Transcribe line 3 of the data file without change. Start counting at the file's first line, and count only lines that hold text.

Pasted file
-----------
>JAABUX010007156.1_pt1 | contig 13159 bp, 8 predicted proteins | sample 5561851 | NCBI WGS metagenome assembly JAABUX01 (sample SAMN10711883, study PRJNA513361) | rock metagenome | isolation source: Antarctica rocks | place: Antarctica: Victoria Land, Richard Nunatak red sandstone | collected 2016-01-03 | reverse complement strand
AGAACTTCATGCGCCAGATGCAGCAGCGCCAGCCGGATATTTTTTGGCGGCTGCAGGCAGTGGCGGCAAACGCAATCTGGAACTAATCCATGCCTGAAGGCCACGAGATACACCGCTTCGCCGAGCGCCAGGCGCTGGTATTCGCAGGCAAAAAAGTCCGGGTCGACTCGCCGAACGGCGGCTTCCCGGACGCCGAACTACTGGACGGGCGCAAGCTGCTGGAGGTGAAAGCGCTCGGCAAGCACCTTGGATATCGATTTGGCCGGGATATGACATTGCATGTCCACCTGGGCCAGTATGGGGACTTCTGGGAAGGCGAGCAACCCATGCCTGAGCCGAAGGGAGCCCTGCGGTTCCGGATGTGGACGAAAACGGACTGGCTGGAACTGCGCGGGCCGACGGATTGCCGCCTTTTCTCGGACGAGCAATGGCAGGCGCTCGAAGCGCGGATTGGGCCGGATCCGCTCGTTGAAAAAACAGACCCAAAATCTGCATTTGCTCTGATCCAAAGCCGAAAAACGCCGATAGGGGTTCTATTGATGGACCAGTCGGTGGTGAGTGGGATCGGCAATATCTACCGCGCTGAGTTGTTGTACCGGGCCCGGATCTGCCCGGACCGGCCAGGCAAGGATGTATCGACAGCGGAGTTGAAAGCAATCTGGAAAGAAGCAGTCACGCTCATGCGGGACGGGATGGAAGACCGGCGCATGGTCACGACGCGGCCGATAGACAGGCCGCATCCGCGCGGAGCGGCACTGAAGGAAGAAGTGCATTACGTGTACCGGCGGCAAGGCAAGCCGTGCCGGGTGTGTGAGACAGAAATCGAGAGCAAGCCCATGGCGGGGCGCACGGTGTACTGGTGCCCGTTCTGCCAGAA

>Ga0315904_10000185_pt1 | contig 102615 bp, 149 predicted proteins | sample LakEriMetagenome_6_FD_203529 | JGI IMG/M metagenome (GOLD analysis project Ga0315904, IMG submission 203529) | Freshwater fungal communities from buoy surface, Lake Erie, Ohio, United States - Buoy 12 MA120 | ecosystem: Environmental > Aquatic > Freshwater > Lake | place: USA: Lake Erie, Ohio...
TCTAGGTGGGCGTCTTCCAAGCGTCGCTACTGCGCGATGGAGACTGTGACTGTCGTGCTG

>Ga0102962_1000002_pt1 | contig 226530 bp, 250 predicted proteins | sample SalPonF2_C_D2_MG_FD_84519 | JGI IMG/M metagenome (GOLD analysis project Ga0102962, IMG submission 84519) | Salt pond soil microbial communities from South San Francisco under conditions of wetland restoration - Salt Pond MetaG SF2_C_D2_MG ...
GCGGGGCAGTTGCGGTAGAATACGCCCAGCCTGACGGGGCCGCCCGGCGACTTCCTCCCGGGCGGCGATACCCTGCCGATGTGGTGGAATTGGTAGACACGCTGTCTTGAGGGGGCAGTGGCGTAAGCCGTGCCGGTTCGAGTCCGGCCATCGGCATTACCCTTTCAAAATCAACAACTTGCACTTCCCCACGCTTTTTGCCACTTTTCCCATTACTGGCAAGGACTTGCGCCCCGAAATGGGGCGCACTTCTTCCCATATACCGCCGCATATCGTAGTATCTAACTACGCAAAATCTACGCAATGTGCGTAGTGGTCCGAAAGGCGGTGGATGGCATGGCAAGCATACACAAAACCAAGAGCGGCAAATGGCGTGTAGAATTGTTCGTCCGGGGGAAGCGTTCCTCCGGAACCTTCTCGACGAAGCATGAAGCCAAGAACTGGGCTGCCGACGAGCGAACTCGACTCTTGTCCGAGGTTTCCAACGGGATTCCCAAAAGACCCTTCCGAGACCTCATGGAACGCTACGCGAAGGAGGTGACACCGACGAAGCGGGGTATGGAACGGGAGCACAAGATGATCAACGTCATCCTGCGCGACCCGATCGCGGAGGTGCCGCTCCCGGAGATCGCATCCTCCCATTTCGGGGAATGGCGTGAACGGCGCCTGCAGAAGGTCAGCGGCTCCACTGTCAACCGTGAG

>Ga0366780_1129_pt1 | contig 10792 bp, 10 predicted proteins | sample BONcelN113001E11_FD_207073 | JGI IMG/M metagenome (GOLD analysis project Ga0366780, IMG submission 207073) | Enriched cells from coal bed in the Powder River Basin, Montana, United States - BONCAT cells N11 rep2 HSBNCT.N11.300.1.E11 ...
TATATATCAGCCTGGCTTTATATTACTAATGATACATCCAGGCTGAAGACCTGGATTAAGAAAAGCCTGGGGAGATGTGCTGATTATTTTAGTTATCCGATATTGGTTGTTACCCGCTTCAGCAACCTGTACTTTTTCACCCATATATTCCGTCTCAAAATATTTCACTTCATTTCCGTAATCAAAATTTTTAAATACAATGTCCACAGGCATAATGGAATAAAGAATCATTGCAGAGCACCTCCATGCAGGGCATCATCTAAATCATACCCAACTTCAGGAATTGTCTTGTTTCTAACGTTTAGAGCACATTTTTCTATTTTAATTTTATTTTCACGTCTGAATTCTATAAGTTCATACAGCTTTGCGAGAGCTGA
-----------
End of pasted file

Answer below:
>Ga0315904_10000185_pt1 | contig 102615 bp, 149 predicted proteins | sample LakEriMetagenome_6_FD_203529 | JGI IMG/M metagenome (GOLD analysis project Ga0315904, IMG submission 203529) | Freshwater fungal communities from buoy surface, Lake Erie, Ohio, United States - Buoy 12 MA120 | ecosystem: Environmental > Aquatic > Freshwater > Lake | place: USA: Lake Erie, Ohio...